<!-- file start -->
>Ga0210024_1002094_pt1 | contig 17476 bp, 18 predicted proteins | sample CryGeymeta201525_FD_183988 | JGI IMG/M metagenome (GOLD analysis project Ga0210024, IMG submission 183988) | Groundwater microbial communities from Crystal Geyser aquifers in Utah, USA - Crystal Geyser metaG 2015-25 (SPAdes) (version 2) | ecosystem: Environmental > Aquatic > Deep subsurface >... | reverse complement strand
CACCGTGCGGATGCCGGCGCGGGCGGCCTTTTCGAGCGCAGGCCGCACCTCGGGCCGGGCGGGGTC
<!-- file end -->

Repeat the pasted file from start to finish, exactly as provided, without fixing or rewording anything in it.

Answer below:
>Ga0210024_1002094_pt1 | contig 17476 bp, 18 predicted proteins | sample CryGeymeta201525_FD_183988 | JGI IMG/M metagenome (GOLD analysis project Ga0210024, IMG submission 183988) | Groundwater microbial communities from Crystal Geyser aquifers in Utah, USA - Crystal Geyser metaG 2015-25 (SPAdes) (version 2) | ecosystem: Environmental > Aquatic > Deep subsurface >... | reverse complement strand
CACCGTGCGGATGCCGGCGCGGGCGGCCTTTTCGAGCGCAGGCCGCACCTCGGGCCGGGCGGGGTC